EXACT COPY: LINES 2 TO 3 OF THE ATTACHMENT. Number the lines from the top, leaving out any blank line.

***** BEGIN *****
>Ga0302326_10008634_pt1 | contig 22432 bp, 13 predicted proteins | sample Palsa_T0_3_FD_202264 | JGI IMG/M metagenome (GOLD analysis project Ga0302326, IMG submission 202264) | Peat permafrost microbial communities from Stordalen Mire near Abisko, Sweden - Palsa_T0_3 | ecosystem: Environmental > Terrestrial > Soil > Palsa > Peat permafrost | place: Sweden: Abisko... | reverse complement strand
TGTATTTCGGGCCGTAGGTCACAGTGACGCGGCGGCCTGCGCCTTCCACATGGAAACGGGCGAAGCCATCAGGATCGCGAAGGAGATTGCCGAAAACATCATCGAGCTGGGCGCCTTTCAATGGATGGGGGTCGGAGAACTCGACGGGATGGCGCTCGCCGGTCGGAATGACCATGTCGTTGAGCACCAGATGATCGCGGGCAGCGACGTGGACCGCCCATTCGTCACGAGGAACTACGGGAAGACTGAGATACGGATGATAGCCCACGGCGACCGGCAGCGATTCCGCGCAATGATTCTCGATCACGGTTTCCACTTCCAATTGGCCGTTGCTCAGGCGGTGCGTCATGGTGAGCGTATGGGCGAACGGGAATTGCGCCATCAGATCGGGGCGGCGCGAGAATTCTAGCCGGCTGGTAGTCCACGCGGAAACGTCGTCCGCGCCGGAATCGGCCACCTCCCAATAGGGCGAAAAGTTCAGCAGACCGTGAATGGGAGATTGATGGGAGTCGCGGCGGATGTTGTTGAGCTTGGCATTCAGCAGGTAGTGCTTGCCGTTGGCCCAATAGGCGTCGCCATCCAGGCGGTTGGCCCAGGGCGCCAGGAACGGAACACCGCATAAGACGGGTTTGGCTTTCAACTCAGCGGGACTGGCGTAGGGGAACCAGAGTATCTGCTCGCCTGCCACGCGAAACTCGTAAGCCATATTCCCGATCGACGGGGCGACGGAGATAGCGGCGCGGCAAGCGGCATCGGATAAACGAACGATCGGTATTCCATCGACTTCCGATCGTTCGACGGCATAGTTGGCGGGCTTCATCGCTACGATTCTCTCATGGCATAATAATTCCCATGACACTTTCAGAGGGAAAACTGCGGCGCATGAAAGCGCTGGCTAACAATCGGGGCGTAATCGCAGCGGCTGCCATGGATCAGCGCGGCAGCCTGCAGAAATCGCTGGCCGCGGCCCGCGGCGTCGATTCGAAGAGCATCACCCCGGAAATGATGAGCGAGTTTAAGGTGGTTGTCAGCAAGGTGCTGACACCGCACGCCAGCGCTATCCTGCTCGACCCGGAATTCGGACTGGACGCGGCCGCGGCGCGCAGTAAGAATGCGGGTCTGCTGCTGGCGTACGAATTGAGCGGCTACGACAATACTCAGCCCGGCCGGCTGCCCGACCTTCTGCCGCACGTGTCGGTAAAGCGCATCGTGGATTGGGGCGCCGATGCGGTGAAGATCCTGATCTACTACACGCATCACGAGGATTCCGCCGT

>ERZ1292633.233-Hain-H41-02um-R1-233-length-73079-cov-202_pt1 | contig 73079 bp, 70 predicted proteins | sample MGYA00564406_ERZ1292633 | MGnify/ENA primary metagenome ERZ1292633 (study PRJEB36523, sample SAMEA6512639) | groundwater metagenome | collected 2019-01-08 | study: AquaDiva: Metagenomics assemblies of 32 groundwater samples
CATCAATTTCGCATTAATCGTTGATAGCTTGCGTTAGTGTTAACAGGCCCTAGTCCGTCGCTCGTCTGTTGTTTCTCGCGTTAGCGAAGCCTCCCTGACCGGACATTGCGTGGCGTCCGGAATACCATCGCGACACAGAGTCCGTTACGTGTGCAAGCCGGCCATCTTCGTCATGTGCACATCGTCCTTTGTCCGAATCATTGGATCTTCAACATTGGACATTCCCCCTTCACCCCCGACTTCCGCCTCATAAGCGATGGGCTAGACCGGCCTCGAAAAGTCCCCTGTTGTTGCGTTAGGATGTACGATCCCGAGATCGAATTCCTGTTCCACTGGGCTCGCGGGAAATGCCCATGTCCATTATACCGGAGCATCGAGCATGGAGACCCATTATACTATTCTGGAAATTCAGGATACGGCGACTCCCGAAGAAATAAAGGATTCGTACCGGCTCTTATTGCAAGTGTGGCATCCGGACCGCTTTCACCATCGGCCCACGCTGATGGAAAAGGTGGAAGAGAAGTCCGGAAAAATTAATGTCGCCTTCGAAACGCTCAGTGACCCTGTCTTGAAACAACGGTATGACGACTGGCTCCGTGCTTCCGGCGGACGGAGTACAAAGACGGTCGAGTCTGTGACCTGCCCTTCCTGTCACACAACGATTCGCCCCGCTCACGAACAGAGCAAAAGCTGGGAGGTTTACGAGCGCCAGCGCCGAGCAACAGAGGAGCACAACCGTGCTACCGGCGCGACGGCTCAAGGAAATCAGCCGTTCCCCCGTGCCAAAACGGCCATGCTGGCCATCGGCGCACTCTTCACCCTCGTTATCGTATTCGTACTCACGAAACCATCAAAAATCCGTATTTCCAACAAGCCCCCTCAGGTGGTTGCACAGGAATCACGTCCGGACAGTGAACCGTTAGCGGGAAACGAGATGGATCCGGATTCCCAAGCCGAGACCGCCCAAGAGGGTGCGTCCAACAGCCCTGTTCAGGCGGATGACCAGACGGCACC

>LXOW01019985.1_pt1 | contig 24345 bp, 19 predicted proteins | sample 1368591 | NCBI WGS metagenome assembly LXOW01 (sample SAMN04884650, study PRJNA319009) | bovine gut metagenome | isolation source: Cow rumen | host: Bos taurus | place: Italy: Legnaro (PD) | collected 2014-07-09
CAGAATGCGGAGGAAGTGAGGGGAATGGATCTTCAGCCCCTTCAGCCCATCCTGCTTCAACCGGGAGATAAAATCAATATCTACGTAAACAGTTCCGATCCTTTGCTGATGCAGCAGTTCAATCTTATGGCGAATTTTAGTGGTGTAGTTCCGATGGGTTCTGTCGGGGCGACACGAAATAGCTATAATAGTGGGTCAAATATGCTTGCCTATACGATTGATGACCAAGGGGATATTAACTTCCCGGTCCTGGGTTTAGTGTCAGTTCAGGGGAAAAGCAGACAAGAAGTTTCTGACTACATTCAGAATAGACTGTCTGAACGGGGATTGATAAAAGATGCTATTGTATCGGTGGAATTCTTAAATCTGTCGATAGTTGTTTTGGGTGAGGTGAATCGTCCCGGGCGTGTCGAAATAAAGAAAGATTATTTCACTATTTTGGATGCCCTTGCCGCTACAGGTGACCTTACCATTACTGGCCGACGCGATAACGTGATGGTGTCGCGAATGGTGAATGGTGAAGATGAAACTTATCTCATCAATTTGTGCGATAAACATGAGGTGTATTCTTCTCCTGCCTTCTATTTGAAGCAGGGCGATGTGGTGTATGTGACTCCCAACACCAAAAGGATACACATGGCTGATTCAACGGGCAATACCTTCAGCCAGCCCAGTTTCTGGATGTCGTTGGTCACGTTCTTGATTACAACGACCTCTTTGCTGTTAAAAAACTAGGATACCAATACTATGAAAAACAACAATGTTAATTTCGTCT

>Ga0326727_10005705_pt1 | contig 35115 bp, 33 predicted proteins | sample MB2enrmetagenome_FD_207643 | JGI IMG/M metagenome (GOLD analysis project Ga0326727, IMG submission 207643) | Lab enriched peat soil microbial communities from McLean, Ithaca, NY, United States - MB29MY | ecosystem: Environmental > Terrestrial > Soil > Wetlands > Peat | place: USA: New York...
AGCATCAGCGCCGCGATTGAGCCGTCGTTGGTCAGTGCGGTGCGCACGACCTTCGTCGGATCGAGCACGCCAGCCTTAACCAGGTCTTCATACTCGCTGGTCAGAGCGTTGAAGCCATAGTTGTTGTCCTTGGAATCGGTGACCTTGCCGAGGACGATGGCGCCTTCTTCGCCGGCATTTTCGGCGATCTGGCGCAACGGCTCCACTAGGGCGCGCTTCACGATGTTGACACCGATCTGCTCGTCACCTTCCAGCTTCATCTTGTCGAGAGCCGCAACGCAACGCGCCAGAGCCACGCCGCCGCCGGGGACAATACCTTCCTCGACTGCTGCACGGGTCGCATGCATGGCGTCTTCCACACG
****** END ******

TGTATTTCGGGCCGTAGGTCACAGTGACGCGGCGGCCTGCGCCTTCCACATGGAAACGGGCGAAGCCATCAGGATCGCGAAGGAGATTGCCGAAAACATCATCGAGCTGGGCGCCTTTCAATGGATGGGGGTCGGAGAACTCGACGGGATGGCGCTCGCCGGTCGGAATGACCATGTCGTTGAGCACCAGATGATCGCGGGCAGCGACGTGGACCGCCCATTCGTCACGAGGAACTACGGGAAGACTGAGATACGGATGATAGCCCACGGCGACCGGCAGCGATTCCGCGCAATGATTCTCGATCACGGTTTCCACTTCCAATTGGCCGTTGCTCAGGCGGTGCGTCATGGTGAGCGTATGGGCGAACGGGAATTGCGCCATCAGATCGGGGCGGCGCGAGAATTCTAGCCGGCTGGTAGTCCACGCGGAAACGTCGTCCGCGCCGGAATCGGCCACCTCCCAATAGGGCGAAAAGTTCAGCAGACCGTGAATGGGAGATTGATGGGAGTCGCGGCGGATGTTGTTGAGCTTGGCATTCAGCAGGTAGTGCTTGCCGTTGGCCCAATAGGCGTCGCCATCCAGGCGGTTGGCCCAGGGCGCCAGGAACGGAACACCGCATAAGACGGGTTTGGCTTTCAACTCAGCGGGACTGGCGTAGGGGAACCAGAGTATCTGCTCGCCTGCCACGCGAAACTCGTAAGCCATATTCCCGATCGACGGGGCGACGGAGATAGCGGCGCGGCAAGCGGCATCGGATAAACGAACGATCGGTATTCCATCGACTTCCGATCGTTCGACGGCATAGTTGGCGGGCTTCATCGCTACGATTCTCTCATGGCATAATAATTCCCATGACACTTTCAGAGGGAAAACTGCGGCGCATGAAAGCGCTGGCTAACAATCGGGGCGTAATCGCAGCGGCTGCCATGGATCAGCGCGGCAGCCTGCAGAAATCGCTGGCCGCGGCCCGCGGCGTCGATTCGAAGAGCATCACCCCGGAAATGATGAGCGAGTTTAAGGTGGTTGTCAGCAAGGTGCTGACACCGCACGCCAGCGCTATCCTGCTCGACCCGGAATTCGGACTGGACGCGGCCGCGGCGCGCAGTAAGAATGCGGGTCTGCTGCTGGCGTACGAATTGAGCGGCTACGACAATACTCAGCCCGGCCGGCTGCCCGACCTTCTGCCGCACGTGTCGGTAAAGCGCATCGTGGATTGGGGCGCCGATGCGGTGAAGATCCTGATCTACTACACGCATCACGAGGATTCCGCCGT

>ERZ1292633.233-Hain-H41-02um-R1-233-length-73079-cov-202_pt1 | contig 73079 bp, 70 predicted proteins | sample MGYA00564406_ERZ1292633 | MGnify/ENA primary metagenome ERZ1292633 (study PRJEB36523, sample SAMEA6512639) | groundwater metagenome | collected 2019-01-08 | study: AquaDiva: Metagenomics assemblies of 32 groundwater samples